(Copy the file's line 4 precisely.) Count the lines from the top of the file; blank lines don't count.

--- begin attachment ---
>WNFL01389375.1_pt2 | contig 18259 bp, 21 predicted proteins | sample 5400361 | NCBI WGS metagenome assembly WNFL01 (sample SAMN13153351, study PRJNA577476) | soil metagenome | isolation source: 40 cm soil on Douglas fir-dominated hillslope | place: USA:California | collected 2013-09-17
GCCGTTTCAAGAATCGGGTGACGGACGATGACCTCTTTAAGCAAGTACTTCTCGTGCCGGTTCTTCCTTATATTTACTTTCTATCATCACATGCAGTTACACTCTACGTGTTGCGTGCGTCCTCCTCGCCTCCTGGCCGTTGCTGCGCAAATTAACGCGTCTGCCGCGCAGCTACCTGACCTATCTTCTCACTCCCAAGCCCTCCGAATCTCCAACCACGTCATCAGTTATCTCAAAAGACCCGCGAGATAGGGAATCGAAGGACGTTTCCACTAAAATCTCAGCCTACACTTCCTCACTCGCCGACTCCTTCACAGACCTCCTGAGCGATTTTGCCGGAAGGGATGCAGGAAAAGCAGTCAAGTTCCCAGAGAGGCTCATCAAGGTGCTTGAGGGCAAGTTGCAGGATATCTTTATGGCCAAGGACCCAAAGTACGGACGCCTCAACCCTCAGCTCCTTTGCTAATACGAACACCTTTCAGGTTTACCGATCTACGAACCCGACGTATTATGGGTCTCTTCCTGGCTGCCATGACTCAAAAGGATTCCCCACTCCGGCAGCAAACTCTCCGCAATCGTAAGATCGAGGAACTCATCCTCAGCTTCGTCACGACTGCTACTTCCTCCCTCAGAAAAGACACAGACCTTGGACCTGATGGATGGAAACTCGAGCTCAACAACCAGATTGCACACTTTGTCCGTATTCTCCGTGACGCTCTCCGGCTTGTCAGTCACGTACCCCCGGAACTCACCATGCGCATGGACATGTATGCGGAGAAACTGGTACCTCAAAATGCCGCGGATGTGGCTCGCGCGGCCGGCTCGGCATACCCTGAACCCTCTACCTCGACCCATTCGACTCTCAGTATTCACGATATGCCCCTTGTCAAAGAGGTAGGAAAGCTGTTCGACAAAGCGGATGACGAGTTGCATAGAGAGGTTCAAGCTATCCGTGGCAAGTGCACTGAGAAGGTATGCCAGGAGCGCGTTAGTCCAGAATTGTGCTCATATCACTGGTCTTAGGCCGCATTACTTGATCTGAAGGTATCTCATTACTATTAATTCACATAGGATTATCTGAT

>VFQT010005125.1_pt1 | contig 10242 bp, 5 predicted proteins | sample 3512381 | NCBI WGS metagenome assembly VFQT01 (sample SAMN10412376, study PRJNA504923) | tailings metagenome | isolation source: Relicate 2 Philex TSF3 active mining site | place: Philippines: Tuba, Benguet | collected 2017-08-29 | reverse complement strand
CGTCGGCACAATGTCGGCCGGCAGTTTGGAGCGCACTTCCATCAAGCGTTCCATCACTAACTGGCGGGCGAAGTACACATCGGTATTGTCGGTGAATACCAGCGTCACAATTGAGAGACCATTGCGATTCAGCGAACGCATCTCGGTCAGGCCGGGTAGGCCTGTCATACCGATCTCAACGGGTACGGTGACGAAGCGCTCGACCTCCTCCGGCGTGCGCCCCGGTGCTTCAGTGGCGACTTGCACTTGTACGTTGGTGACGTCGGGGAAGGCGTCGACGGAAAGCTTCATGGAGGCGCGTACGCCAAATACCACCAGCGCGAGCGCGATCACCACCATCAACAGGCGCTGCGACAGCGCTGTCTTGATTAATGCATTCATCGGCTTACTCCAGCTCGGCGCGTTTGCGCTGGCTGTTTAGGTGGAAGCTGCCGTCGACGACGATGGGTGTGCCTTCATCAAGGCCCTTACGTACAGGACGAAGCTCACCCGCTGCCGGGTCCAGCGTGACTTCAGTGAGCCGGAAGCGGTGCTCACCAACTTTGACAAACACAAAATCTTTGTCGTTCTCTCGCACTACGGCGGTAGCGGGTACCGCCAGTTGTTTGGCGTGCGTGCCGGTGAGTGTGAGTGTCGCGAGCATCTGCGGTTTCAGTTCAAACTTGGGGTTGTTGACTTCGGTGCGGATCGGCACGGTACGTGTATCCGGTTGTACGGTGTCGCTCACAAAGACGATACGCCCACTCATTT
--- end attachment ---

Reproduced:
CGTCGGCACAATGTCGGCCGGCAGTTTGGAGCGCACTTCCATCAAGCGTTCCATCACTAACTGGCGGGCGAAGTACACATCGGTATTGTCGGTGAATACCAGCGTCACAATTGAGAGACCATTGCGATTCAGCGAACGCATCTCGGTCAGGCCGGGTAGGCCTGTCATACCGATCTCAACGGGTACGGTGACGAAGCGCTCGACCTCCTCCGGCGTGCGCCCCGGTGCTTCAGTGGCGACTTGCACTTGTACGTTGGTGACGTCGGGGAAGGCGTCGACGGAAAGCTTCATGGAGGCGCGTACGCCAAATACCACCAGCGCGAGCGCGATCACCACCATCAACAGGCGCTGCGACAGCGCTGTCTTGATTAATGCATTCATCGGCTTACTCCAGCTCGGCGCGTTTGCGCTGGCTGTTTAGGTGGAAGCTGCCGTCGACGACGATGGGTGTGCCTTCATCAAGGCCCTTACGTACAGGACGAAGCTCACCCGCTGCCGGGTCCAGCGTGACTTCAGTGAGCCGGAAGCGGTGCTCACCAACTTTGACAAACACAAAATCTTTGTCGTTCTCTCGCACTACGGCGGTAGCGGGTACCGCCAGTTGTTTGGCGTGCGTGCCGGTGAGTGTGAGTGTCGCGAGCATCTGCGGTTTCAGTTCAAACTTGGGGTTGTTGACTTCGGTGCGGATCGGCACGGTACGTGTATCCGGTTGTACGGTGTCGCTCACAAAGACGATACGCCCACTCATTT